We are in a replay of pre-WWI, where a number of provocations are in play, any one of which could blow up and have consequences worse than anything the airhead manipulators and schemers could have imagined, just like what happened back then.

Veterans Today has been running a series of articles on nuclear proliferation, where top American officials ran a trade in the early outdated US nuclear weapons pits that went to Israel to be re-machined into weapons they needed, especially after the Dimona accident that rendered it useless, producing only low grade material. Some of those weapons were re-marketed and got into the hands of some very nasty people, who have been using them for blackmail.

I mention this because more than a few parties are in a position to do a nuclear false flag attack if they feel there was a desired need to get something they wanted, or to stop something from being done to them. Forget about nuclear launched weapons. The false flag weapons are already disbursed in too many cities to mention, done before the technology to tracking any nukes moving on the surface was not as good as it is now.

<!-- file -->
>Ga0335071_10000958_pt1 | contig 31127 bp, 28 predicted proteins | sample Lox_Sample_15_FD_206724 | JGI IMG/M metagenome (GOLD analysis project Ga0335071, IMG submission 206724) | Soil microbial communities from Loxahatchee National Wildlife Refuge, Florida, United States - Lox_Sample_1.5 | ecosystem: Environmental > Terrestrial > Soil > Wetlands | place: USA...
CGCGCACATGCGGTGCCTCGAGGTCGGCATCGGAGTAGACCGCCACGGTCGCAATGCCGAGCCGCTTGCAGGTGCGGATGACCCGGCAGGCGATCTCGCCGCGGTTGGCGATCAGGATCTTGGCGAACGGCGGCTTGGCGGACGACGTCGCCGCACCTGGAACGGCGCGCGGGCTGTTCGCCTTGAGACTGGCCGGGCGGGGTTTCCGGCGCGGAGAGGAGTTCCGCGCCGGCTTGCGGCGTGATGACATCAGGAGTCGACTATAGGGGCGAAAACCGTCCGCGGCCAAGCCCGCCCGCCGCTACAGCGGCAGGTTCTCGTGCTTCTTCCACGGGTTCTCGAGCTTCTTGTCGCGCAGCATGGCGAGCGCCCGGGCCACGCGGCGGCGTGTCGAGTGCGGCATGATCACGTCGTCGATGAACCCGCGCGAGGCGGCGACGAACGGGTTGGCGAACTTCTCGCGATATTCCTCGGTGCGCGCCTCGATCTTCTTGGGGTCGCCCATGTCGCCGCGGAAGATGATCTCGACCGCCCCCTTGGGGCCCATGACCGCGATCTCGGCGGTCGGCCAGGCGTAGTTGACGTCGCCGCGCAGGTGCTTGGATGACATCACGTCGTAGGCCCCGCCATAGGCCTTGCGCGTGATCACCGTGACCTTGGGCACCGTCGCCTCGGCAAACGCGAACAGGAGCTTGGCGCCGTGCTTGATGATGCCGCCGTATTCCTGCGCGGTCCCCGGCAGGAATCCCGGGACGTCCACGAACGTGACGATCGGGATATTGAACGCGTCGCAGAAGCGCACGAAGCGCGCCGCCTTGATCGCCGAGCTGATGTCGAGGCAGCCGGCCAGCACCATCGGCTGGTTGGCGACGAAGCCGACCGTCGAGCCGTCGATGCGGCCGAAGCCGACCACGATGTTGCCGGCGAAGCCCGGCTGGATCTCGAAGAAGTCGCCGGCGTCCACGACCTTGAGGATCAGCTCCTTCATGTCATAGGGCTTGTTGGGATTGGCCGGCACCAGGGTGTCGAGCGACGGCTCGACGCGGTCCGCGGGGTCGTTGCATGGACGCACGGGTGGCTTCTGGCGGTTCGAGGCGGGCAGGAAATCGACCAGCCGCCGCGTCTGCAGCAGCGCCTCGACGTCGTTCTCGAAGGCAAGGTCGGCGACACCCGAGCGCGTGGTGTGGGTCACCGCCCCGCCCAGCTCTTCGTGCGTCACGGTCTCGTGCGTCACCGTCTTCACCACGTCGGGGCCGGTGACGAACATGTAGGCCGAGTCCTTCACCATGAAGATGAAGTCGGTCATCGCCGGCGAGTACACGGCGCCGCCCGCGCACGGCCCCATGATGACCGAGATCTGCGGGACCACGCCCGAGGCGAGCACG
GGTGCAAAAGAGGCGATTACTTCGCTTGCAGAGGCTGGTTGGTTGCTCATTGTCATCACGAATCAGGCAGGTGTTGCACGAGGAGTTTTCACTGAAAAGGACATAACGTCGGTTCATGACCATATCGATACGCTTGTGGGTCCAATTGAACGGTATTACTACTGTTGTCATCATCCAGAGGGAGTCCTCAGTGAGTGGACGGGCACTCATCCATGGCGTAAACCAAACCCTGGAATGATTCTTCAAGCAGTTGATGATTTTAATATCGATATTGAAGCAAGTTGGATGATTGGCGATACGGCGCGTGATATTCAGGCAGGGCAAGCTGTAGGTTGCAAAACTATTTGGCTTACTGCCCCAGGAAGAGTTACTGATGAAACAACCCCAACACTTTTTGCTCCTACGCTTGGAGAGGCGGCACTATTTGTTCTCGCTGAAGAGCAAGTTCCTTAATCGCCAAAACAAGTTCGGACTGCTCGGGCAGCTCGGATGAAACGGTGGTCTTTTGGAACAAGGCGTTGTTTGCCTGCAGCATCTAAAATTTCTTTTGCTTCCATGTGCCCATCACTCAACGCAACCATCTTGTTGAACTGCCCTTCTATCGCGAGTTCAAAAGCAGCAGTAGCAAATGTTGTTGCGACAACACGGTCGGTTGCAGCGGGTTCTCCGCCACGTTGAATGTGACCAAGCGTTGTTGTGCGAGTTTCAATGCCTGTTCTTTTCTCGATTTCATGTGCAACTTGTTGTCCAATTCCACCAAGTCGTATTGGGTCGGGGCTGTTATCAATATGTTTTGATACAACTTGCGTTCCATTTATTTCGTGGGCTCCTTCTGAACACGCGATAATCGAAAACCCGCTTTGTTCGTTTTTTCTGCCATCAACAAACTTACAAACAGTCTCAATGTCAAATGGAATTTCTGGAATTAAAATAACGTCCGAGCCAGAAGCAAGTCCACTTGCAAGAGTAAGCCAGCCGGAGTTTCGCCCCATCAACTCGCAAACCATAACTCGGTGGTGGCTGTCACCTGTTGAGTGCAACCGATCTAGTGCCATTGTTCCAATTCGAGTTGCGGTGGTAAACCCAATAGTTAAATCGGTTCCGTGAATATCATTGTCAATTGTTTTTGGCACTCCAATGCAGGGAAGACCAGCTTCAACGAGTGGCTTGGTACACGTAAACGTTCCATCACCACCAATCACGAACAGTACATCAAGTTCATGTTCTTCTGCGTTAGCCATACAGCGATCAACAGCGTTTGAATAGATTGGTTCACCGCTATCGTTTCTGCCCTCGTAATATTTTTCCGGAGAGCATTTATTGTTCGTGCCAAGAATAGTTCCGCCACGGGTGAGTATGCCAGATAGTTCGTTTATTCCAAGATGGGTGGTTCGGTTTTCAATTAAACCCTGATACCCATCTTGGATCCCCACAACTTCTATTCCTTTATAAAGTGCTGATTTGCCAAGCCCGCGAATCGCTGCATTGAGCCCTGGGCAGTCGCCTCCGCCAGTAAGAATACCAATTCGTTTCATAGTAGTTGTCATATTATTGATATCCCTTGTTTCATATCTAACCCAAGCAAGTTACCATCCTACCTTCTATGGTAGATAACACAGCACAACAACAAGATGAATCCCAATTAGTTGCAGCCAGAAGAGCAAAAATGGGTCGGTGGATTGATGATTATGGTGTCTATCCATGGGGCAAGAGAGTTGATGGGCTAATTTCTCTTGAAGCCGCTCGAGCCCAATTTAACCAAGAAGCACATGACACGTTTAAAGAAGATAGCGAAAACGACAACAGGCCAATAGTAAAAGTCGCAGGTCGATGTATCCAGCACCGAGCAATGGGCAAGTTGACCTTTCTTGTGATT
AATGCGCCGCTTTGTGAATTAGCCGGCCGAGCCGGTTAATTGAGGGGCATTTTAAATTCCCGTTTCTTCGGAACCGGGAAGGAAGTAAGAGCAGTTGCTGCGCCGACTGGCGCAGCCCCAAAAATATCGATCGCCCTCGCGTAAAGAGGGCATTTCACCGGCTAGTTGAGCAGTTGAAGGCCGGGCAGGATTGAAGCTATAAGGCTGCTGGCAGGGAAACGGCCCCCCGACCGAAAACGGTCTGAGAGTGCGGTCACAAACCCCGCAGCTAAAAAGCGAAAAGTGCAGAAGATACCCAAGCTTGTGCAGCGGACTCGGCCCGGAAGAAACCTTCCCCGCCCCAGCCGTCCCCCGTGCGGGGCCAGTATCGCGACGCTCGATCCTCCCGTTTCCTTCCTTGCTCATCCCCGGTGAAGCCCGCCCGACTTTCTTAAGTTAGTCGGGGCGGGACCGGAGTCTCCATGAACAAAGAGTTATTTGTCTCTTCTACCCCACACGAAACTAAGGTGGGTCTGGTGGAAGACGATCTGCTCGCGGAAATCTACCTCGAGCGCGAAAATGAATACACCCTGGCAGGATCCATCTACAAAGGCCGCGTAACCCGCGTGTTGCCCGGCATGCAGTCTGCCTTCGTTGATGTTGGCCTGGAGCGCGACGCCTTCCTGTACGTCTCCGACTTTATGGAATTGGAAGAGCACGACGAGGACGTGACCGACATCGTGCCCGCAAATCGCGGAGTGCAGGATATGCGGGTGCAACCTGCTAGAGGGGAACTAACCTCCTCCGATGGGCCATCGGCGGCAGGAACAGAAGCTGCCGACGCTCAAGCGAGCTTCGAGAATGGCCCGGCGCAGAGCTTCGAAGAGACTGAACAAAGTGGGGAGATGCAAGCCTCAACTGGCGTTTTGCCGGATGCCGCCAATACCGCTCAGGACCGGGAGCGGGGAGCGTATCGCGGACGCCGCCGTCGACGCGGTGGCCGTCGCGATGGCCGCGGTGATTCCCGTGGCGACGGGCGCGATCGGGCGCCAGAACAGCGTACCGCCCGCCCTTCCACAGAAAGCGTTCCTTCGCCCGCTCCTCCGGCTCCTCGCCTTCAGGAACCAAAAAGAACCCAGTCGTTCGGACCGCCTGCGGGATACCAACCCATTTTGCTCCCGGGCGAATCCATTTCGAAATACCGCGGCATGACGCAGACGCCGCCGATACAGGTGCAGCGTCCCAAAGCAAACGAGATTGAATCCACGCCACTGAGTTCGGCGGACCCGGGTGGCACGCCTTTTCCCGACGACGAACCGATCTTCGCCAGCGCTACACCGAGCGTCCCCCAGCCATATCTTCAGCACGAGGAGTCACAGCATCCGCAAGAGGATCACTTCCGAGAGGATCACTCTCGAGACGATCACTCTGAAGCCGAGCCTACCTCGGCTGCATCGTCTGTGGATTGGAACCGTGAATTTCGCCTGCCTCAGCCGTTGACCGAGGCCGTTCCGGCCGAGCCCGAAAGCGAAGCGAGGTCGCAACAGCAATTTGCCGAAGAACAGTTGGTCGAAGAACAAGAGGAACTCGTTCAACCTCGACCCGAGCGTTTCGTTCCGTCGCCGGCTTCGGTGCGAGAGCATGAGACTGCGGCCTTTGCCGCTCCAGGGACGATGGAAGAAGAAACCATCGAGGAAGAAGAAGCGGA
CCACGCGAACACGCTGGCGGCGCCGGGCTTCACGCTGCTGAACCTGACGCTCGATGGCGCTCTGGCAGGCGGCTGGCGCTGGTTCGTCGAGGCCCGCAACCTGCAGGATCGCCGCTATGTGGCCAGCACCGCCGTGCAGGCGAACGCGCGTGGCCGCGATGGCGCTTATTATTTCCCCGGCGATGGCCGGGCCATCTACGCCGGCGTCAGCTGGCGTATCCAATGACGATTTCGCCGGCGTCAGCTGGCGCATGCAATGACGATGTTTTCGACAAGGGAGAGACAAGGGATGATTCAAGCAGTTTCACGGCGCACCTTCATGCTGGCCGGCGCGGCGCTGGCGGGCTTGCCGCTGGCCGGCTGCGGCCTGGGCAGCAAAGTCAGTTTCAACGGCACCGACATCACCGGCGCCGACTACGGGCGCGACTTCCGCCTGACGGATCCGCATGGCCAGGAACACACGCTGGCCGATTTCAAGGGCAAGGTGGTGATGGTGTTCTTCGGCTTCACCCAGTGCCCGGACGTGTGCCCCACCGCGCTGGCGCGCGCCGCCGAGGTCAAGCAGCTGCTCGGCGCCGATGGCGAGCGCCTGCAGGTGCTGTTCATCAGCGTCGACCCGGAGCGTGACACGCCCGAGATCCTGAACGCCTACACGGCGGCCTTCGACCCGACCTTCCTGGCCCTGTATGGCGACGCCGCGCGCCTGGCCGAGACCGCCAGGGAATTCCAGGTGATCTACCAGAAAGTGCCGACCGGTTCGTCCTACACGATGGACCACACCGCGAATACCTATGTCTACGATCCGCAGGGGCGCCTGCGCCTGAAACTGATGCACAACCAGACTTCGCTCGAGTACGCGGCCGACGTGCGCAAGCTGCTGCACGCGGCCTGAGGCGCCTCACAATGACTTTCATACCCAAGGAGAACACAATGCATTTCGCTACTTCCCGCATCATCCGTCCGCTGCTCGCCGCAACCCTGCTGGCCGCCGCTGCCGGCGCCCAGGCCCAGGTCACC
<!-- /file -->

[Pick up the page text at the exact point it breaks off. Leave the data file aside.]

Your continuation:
This has the Intel community on pins and needles. After 911, aerial sweeps at helicopter level of every square inch of NY City were made with the biggest ping coming from the Israeli embassy there. Since then all incoming diplomatic pouches are scanned for nuclear signatures. The public was of course told nothing of this.

Could Ukraine be the perfect place for such an event? Yulia Tymoshenko said on the phone she would like to nuke all the Russians and East Ukraine, and then do the Russians proper. Did that threat come out of nowhere? As the former president, was she aware of some of these proliferation problems that the public was never told about so as not to scare them?

Our governments had failed miserably to protect us from such a Jericho threat. On the contrary, some were involved in it. And then you see we poured two trillion into the phony al-Qaeda wars, and pushed for a war with Iran based again on a phony nuclear threat, while the real one was never discussed. Who could benefit from that?